Fragile X premutation is a significant risk factor for premature ovarian failure: the International Collaborative POF in Fragile X study--preliminary data.
The preliminary results of an international collaborative study examining premature menopause in fragile X carriers are presented. A total of 760 women from fragile X families was surveyed about their fragile X carrier status and their menstrual and reproductive histories. Among the subjects, 395 carried a premutation, 128 carried a full mutation, and 237 were noncarriers. Sixty-three (16%) of the premutation carriers had experienced menopause prior to the age of 40 compared with none of the full mutation carriers and one (0.4%) of the controls. Based on these preliminary data, there is a significant association between fragile X premutation carrier status and premature menopause. (+info
Human werner syndrome DNA helicase unwinds tetrahelical structures of the fragile X syndrome repeat sequence d(CGG)n.
Formation of hairpin and tetrahelical structures by a d(CGG) trinucleotide repeat sequence is thought to cause expansion of this sequence and to engender fragile X syndrome. Here we show that human Werner syndrome DNA helicase (WRN), a member of the RecQ family of helicases, efficiently unwinds G'2 bimolecular tetraplex structures of d(CGG)7. Unwinding of d(CGG)7 by WRN requires hydrolyzable ATP and Mg2+ and is proportional to the amount of added helicase and to the time of incubation. The efficiencies of unwinding of G'2 d(CGG)7 tetraplex with 7 nucleotide-long single-stranded tails at their 3' or 5' ends are, respectively, 3.5- and 2-fold greater than that of double-stranded DNA. By contrast, WRN is unable to unwind a blunt-ended d(CGG)7 tetraplex, bimolecular tetraplex structures of a telomeric sequence 5'-d(TAGACATG(TTAGGG)2TTA)-3', or tetramolecular quadruplex forms of an IgG switch region sequence 5'-d(TACAGGGGAGCTGGGGTAGA)-3'. The ability of WRN to selectively unwind specific tetrahelices may reflect a specific role of this helicase in DNA metabolism. (+info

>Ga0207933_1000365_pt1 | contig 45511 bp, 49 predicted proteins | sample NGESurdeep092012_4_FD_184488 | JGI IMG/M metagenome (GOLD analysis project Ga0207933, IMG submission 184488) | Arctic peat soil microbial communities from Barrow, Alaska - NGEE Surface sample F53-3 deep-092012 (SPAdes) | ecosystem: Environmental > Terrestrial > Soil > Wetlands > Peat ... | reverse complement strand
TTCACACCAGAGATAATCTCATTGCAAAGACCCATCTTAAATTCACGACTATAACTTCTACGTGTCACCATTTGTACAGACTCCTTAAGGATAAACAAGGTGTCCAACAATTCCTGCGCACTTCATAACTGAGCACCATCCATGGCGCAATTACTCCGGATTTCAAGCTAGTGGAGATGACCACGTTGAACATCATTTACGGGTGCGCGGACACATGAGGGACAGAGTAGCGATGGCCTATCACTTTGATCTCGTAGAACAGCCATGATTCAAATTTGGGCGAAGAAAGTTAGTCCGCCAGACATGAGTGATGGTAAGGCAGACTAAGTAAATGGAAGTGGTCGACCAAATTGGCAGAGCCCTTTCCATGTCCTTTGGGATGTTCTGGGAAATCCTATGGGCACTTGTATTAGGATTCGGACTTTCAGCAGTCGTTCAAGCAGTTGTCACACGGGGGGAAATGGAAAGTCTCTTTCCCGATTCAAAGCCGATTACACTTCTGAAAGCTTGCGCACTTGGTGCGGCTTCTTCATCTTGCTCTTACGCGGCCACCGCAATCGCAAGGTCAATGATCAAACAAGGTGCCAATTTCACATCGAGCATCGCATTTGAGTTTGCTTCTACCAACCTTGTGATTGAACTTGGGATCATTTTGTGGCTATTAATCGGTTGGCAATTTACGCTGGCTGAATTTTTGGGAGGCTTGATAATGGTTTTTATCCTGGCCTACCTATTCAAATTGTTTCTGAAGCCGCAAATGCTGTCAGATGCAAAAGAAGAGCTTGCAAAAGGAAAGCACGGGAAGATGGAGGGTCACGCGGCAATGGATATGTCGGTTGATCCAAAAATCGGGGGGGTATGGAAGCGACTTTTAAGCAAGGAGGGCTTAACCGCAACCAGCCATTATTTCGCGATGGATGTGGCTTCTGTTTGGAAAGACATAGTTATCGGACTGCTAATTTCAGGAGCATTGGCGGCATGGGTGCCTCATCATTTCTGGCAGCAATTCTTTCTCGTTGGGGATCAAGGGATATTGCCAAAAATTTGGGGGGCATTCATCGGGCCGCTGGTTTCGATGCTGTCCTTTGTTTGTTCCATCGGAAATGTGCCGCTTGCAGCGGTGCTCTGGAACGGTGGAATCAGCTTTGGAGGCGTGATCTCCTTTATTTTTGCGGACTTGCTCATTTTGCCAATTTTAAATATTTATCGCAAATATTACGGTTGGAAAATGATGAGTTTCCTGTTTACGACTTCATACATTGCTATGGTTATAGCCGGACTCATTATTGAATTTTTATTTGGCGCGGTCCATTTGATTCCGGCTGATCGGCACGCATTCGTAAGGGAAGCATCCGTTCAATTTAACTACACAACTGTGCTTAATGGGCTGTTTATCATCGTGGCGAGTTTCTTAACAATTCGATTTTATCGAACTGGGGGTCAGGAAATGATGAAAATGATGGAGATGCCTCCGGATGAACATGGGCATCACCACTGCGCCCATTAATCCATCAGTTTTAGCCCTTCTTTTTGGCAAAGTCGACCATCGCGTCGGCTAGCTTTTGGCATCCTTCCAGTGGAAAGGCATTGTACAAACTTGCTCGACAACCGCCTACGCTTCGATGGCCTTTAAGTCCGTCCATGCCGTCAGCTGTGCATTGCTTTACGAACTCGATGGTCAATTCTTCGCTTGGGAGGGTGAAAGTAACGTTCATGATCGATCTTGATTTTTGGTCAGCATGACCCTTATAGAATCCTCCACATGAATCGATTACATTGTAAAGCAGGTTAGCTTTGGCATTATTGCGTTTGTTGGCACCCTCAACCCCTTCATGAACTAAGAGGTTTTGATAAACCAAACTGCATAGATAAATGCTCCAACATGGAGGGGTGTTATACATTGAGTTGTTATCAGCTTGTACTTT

Serum concentrations of follicle stimulating hormone may predict premature ovarian failure in FRAXA premutation women.
It is now recognized that female carriers of fragile X premutations are at increased risk of premature ovarian failure. We have studied 51 premenopausal women from fragile X families, to determine whether premutation carriers have variations in the hormonal markers of menopause, compared to full mutations and controls. We found a significant increase in serum follicle stimulating hormone in premutation carriers, suggesting that as a group they will enter menopause before full mutation carriers and unaffected controls. These results have important implications for fertility in these women. (+info
Noninvasive test for fragile X syndrome, using hair root analysis.
Identification of the FMR1 gene and the repeat-amplification mechanism causing fragile X syndrome led to development of reliable DNA-based diagnostic methods, including Southern blot hybridization and PCR. Both methods are performed on DNA isolated from peripheral blood cells and measure the repeat size in FMR1. Using an immunocytochemical technique on blood smears, we recently developed a novel test for identification of patients with fragile X syndrome. This method, also called "antibody test," uses monoclonal antibodies against the FMR1 gene product (FMRP) and is based on absence of FMRP in patients' cells. Here we describe a new diagnostic test to identify male patients with fragile X syndrome, on the basis of lack of FMRP in their hair roots. Expression of FMRP in hair roots was studied by use of an FMRP-specific antibody test, and the percentage of FMRP-expressing hair roots in controls and in male fragile X patients was determined. Control individuals showed clear expression of FMRP in nearly every hair root, whereas male fragile X patients lacked expression of FMRP in almost all their hair roots. Mentally retarded female patients with a full mutation showed FMRP expression in only some of their hair roots (<55%), and no overlap with normal female controls was observed. The advantages of this test are (1) plucking of hair follicles does no appreciable harm to the mentally retarded patient, (2) hairs can be sent in a simple envelope to a diagnostic center, and (3) the result of the test is available within 5 h of plucking. In addition, this test enabled us to identify two fragile X patients who did not show the full mutation by analysis of DNA isolated from blood cells. (+info